Please ignore Digitimes' fake claims of two new iPad models in January, there's plenty of better rumors, despite which this Christmas has been Apple [AAPL] and mobile, leaving a trail of angry teens incandescent with their parents for failing to get them an iPhone or iPad.
[ABOVE: A re-run, great photographer Annie Leibowitz confirms the iPhone is camera of choice as a recent NPD study reveals the percent of photos taken with a smartphone grew from 17 to 27 percent this year.]
What are the kids saying? "I swear, everybody got an iPhone 4S. I asked for one and I didn't get it. Santa, I hate you," wrote one. "Everyone got an iPad, I want to kill myself," and another: "No iPhone, I hate my dad."
We could enter into a seasonal discussion about how the so-called spiritual meaning of Christmas has been buried under self-centered consumerism, the admonishment that we should "love one another" replaced by that of "live to shop", but let's leave that discussion to our spiritual and political leaders.
Ask McDonalds and you'll know product loyalty is all about pester power. You need to educate tomorrow's consumers into loyalty to a brand. Apple's simple product philosophy -- to make good products -- is getting through to US teens, prompting record iPhone sales this season.
Mobile is the future
You might think Apple's products aren't good. Yes, perhaps they are supported by a walled garden of content; yes, perhaps users are (slightly) limited in what they can chose to install on their devices; sure, perhaps Apple sues Google because the two firms have opposing views as to the value of intellectual property in a digital age.
Stop for a second and think about it and I'm sure you'll recognize these concerns aren't widely held within the collective consciousness. Indeed, the arguments seem to emanate from second-tier device makers and former Flash developers. Disappointed people tearing up their betting slips after backing the wrong horse.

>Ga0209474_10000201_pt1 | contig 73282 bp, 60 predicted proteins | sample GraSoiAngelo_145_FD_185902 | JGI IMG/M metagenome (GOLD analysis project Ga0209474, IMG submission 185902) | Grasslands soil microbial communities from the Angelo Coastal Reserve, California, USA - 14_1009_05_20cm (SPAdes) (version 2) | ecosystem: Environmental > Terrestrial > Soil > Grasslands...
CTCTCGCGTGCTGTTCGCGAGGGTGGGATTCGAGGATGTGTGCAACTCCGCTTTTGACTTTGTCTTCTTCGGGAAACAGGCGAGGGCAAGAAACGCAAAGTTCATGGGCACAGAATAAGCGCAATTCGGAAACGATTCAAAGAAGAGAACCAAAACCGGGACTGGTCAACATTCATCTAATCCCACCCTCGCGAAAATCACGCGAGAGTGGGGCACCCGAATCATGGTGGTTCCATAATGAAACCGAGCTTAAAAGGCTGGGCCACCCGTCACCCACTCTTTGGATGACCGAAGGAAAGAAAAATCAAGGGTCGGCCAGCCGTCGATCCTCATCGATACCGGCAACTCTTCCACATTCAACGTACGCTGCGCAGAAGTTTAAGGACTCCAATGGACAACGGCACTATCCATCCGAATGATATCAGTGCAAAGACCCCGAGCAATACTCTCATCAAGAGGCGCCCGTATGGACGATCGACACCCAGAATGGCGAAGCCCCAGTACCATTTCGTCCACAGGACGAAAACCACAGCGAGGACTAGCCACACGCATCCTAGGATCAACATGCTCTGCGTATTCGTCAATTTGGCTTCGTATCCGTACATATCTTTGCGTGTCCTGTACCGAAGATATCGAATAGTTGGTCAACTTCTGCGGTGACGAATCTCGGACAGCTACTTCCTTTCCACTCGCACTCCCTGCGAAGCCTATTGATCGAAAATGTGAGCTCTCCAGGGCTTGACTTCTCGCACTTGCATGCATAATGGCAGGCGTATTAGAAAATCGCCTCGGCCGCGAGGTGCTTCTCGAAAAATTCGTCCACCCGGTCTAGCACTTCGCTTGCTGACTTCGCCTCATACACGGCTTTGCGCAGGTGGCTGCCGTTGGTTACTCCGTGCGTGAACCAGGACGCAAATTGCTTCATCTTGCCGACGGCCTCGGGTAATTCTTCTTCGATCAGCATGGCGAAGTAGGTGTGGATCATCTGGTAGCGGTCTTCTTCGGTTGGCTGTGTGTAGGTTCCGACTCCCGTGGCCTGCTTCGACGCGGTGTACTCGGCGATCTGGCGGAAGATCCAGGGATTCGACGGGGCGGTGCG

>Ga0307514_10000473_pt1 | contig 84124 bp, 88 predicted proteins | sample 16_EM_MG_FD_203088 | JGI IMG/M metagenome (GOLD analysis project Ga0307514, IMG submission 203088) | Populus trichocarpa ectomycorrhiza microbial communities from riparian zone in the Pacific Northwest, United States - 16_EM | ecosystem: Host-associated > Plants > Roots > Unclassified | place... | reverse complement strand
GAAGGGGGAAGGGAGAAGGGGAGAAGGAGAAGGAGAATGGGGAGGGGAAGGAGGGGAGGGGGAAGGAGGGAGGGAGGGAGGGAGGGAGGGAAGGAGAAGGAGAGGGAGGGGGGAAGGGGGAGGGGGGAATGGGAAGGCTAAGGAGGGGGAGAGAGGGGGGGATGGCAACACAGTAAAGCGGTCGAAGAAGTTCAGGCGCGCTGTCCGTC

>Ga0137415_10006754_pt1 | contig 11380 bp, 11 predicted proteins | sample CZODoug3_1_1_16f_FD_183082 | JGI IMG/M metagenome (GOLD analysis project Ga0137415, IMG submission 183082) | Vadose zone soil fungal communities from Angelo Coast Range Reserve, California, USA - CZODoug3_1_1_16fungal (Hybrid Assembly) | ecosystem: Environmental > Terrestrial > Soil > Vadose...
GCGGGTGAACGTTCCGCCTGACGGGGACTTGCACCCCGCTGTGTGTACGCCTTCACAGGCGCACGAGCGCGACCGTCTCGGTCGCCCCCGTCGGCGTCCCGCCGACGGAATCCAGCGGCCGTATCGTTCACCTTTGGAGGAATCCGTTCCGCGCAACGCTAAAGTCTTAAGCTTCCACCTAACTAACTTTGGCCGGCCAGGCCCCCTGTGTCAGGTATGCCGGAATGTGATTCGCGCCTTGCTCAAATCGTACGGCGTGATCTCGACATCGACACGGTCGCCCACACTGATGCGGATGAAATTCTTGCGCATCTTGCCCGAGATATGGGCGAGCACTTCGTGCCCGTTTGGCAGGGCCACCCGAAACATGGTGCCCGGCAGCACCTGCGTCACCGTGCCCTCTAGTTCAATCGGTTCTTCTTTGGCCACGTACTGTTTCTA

The meme matches the analysis. In November, Nielsen surveyed 3,000 kids aged 6- to 12-years old to reveal that this Christmas the cool kids wanted iPhones, iPads and an iPod touch more than they wanted any other electrical gadget.
The majority of 25-34 and 18-24 year olds now own smartphones (64% and 53% respectively) according to Nielsen. A recent NPD study reveals the percent of photos taken with a smartphone grew from 17 to 27 percent this year, while those taken on a real camera dropped from 52 percent to 44 percent.
In technology this year the meaning of Christmas has been mobile -- and Apple dominates the mobile space.
[ABOVE: Singer/songwriter Jonathan Mann then turned Hendren's retweets into a song within 48 hours (it includes some swearing, so don't listen if that might offend).]
The age of intelligent machines
Mobile isn't just about apps and smartphones either. Nor is it about televisions and tablets. It's also about location, occupation, segmentation and new opportunities for new business.
Next year, for example, you can expect LTE to beat WiMax, NFC to come of age with an Apple touch and a new wave of connected and intelligent machines (M2M), principally in the in-home and automative sectors.
In 2011, shipments of mobile devices exceeded those of PCs. IDC predicts that in 895 million mobile devices ($277 billion) will ship in comparison with under 400 million PCs ($257 billion) in 2012.
This confirms the value and importance of the mobile space will absolutely dwarf the PC industry in value, installation and reach. Not least because mobile broadband services can bring whole nations online in the absence of a fixed infrastructure.
These messages from angry teens confirm just how deep the mobile appeal pulls as Apple moves to ensure it keeps and consolidates a healthy segment of market share in this new mobile century.
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